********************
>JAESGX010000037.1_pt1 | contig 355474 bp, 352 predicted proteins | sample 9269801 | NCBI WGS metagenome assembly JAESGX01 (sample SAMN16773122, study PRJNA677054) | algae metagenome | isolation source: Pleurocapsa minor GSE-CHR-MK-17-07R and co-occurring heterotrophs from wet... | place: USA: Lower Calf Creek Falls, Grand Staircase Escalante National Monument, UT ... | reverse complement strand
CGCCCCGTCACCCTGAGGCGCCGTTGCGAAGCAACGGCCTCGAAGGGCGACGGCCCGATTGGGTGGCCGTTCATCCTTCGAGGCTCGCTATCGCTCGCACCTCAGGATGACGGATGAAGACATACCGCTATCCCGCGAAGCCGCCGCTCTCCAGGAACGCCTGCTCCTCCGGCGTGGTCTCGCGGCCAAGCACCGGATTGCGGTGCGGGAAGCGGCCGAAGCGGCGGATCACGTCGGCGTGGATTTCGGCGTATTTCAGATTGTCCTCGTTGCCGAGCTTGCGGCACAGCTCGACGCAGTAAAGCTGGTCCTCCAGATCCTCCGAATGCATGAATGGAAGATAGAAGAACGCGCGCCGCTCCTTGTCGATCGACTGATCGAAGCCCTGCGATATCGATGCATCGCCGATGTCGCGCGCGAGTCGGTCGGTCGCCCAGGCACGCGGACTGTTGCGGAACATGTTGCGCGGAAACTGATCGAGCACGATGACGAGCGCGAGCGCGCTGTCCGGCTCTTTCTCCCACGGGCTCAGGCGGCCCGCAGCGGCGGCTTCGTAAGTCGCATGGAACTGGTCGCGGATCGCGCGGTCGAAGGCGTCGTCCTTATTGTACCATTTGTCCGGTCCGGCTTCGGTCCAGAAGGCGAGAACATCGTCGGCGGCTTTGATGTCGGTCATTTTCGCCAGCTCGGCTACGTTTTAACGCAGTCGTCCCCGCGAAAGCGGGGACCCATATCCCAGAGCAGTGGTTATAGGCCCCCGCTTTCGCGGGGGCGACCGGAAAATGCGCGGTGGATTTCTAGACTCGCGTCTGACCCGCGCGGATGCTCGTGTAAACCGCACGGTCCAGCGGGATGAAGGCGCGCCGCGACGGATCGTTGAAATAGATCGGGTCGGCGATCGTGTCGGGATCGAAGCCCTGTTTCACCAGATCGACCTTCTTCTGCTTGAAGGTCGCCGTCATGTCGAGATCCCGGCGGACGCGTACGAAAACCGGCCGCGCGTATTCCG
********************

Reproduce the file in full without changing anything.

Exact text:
>JAESGX010000037.1_pt1 | contig 355474 bp, 352 predicted proteins | sample 9269801 | NCBI WGS metagenome assembly JAESGX01 (sample SAMN16773122, study PRJNA677054) | algae metagenome | isolation source: Pleurocapsa minor GSE-CHR-MK-17-07R and co-occurring heterotrophs from wet... | place: USA: Lower Calf Creek Falls, Grand Staircase Escalante National Monument, UT ... | reverse complement strand
CGCCCCGTCACCCTGAGGCGCCGTTGCGAAGCAACGGCCTCGAAGGGCGACGGCCCGATTGGGTGGCCGTTCATCCTTCGAGGCTCGCTATCGCTCGCACCTCAGGATGACGGATGAAGACATACCGCTATCCCGCGAAGCCGCCGCTCTCCAGGAACGCCTGCTCCTCCGGCGTGGTCTCGCGGCCAAGCACCGGATTGCGGTGCGGGAAGCGGCCGAAGCGGCGGATCACGTCGGCGTGGATTTCGGCGTATTTCAGATTGTCCTCGTTGCCGAGCTTGCGGCACAGCTCGACGCAGTAAAGCTGGTCCTCCAGATCCTCCGAATGCATGAATGGAAGATAGAAGAACGCGCGCCGCTCCTTGTCGATCGACTGATCGAAGCCCTGCGATATCGATGCATCGCCGATGTCGCGCGCGAGTCGGTCGGTCGCCCAGGCACGCGGACTGTTGCGGAACATGTTGCGCGGAAACTGATCGAGCACGATGACGAGCGCGAGCGCGCTGTCCGGCTCTTTCTCCCACGGGCTCAGGCGGCCCGCAGCGGCGGCTTCGTAAGTCGCATGGAACTGGTCGCGGATCGCGCGGTCGAAGGCGTCGTCCTTATTGTACCATTTGTCCGGTCCGGCTTCGGTCCAGAAGGCGAGAACATCGTCGGCGGCTTTGATGTCGGTCATTTTCGCCAGCTCGGCTACGTTTTAACGCAGTCGTCCCCGCGAAAGCGGGGACCCATATCCCAGAGCAGTGGTTATAGGCCCCCGCTTTCGCGGGGGCGACCGGAAAATGCGCGGTGGATTTCTAGACTCGCGTCTGACCCGCGCGGATGCTCGTGTAAACCGCACGGTCCAGCGGGATGAAGGCGCGCCGCGACGGATCGTTGAAATAGATCGGGTCGGCGATCGTGTCGGGATCGAAGCCCTGTTTCACCAGATCGACCTTCTTCTGCTTGAAGGTCGCCGTCATGTCGAGATCCCGGCGGACGCGTACGAAAACCGGCCGCGCGTATTCCG